As it turned out, the supposed statistical evidence on openness and growth was quite suspect. And when massive trade liberalization happened in places like Mexico, the hoped-for growth miracles didn’t materialize.
So I would treat that channel of Brexit losses as questionable. But what I learned from the BoE is that it’s not that central to the analysis.
What about disruption at the borders? This could indeed be a huge problem.
What’s puzzling about the scenarios shown in Figure 1 is that they show these disruptions going on for multiple years, with barely any abatement. Really? Britain is an advanced country with high administrative capacity – the kind of country that history shows can cope well with huge natural disasters, and even wars. Would it really have that much trouble hiring customs inspectors and installing computers to recover from an 8 or 10 percent drop in GDP?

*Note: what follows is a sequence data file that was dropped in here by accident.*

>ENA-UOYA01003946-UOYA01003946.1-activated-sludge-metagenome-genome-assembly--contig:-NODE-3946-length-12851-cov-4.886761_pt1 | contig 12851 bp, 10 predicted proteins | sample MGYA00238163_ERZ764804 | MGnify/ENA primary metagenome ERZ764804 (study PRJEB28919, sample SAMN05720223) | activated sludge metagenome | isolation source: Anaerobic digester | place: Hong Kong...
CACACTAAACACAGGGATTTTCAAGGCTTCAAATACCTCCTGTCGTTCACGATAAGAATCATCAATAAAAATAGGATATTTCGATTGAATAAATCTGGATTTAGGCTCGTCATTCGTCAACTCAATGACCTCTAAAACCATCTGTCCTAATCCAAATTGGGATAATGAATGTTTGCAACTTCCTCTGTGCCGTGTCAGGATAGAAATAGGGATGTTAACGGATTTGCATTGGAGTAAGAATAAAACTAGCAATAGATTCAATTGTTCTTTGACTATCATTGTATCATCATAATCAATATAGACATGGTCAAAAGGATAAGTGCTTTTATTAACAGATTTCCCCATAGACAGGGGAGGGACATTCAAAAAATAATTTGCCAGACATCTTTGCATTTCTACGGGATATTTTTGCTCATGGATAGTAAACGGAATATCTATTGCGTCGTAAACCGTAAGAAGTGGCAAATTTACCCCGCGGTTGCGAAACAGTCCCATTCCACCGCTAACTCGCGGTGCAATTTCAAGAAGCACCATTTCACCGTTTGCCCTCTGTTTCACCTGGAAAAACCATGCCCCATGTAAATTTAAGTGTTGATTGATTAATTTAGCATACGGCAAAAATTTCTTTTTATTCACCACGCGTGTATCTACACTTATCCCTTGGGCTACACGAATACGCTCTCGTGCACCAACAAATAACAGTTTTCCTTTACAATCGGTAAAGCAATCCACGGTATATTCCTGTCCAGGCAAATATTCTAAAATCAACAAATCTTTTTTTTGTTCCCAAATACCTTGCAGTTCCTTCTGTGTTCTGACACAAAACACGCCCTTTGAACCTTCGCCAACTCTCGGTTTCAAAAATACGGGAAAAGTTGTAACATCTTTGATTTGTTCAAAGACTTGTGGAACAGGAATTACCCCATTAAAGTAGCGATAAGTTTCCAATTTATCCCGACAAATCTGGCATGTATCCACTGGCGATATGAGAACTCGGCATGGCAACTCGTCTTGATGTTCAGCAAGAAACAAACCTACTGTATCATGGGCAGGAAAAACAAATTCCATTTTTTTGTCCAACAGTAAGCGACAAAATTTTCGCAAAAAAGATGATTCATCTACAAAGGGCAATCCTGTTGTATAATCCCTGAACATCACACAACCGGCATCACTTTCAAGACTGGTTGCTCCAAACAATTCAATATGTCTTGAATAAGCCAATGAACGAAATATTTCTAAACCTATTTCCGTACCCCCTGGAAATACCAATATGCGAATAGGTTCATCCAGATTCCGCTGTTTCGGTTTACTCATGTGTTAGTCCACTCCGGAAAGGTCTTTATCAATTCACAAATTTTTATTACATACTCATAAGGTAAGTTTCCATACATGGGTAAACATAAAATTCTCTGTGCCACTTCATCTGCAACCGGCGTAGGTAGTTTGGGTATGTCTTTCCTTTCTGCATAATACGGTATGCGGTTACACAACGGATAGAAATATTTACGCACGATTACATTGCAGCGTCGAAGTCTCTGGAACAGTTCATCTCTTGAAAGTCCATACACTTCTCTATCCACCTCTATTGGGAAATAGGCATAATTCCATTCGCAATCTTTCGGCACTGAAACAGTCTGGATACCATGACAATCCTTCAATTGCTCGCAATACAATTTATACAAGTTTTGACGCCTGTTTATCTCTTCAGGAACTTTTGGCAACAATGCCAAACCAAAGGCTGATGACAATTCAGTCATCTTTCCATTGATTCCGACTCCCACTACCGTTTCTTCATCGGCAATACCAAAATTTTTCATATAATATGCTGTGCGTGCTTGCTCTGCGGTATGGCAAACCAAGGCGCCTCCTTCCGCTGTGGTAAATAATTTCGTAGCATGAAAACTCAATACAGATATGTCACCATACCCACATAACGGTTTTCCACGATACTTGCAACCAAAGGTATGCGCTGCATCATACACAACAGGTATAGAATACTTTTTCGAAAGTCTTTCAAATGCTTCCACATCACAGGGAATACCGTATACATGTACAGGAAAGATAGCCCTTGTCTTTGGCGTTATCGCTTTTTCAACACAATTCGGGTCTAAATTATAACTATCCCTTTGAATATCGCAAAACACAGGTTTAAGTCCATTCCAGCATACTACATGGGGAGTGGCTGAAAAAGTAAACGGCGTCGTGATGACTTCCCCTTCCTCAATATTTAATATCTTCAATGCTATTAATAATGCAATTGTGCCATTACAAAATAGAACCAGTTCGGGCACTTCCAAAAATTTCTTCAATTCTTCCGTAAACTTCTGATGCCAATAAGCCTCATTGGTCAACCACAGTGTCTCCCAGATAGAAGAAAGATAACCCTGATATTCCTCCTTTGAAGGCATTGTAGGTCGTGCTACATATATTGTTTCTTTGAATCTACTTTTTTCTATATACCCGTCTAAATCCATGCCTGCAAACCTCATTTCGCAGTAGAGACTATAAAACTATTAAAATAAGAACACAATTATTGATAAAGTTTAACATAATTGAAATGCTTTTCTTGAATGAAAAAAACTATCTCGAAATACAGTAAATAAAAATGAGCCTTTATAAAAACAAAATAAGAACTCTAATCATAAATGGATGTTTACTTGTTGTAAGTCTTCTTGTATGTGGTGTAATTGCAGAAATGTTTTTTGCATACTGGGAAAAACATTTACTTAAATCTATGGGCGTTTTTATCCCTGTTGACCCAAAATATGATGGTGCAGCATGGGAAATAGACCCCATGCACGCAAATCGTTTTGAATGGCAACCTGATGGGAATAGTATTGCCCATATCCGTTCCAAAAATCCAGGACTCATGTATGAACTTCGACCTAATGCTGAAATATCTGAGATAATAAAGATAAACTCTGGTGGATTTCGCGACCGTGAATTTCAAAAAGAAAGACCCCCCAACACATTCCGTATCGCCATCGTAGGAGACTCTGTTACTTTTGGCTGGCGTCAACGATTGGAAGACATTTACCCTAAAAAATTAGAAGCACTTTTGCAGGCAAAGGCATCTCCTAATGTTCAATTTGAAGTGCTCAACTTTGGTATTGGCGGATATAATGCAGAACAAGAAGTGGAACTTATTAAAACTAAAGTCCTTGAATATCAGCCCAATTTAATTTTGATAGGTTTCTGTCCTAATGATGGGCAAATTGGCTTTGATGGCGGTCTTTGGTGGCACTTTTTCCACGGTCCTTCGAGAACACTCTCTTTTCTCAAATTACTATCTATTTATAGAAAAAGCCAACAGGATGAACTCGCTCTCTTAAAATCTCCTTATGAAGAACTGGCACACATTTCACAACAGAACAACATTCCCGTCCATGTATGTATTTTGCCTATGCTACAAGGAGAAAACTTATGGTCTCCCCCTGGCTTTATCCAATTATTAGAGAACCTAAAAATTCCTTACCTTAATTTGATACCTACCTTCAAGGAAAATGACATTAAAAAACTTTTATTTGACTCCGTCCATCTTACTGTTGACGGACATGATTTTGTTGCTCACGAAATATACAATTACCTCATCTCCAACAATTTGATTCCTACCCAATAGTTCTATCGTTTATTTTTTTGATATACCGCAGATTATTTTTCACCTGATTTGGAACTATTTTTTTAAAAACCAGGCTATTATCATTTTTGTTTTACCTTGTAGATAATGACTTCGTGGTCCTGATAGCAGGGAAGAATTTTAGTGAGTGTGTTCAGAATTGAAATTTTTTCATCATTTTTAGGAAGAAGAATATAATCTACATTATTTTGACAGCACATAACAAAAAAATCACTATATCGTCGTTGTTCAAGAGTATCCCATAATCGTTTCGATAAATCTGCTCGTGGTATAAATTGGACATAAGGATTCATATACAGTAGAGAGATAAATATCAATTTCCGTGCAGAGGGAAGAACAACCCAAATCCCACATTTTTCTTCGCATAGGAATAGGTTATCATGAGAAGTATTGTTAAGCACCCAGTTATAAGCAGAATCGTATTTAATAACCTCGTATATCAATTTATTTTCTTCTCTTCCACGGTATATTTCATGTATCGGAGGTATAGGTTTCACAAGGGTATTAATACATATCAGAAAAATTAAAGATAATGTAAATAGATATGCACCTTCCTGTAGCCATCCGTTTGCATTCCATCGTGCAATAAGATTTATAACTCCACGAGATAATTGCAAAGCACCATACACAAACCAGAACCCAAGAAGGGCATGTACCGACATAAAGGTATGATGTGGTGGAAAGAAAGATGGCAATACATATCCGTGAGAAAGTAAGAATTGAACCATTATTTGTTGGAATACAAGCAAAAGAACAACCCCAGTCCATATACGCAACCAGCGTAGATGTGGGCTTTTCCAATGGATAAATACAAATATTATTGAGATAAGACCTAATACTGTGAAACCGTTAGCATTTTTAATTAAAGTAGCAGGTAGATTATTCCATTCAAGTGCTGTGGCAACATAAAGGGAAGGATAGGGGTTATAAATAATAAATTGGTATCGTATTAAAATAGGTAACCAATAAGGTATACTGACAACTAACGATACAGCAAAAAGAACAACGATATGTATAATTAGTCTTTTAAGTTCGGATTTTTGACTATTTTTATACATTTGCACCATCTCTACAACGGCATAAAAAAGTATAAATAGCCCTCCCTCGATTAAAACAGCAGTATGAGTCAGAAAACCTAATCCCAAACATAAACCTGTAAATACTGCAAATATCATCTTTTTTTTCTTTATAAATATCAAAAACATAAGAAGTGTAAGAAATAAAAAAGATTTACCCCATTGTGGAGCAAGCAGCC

And even in the short run, I wonder why Britain couldn’t follow the old prescription, “When all else fails, lower your standards.” If laxer enforcement, special treatment for trusted shippers, whatever, could clear the bottlenecks at the ports, wouldn’t that be worth it, despite the potential for fraud, as a temporary measure?
That said, it’s truly amazing that Britain finds itself in this position. If the downsides are anywhere close to what the BoE asserts, given the risk – which we’ve known for a long time was substantial – of a hard Brexit, it was an act of utter folly not to have put in backup capacity at the borders. We can’t possibly be talking about all that much money, and the Brexit vote was more than two years ago. What has the UK government been doing?
All in all, it’s quite a spectacle. Whether you’re pro-Brexit or anti, you should be horrified and outraged at how the issue has been handled.
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Paul Krugman has been an Opinion columnist since 2000 and is also a Distinguished Professor at the City University of New York Graduate Center. He won the 2008 Nobel Memorial Prize in Economic Sciences for his work on international trade and economic geography. @PaulKrugman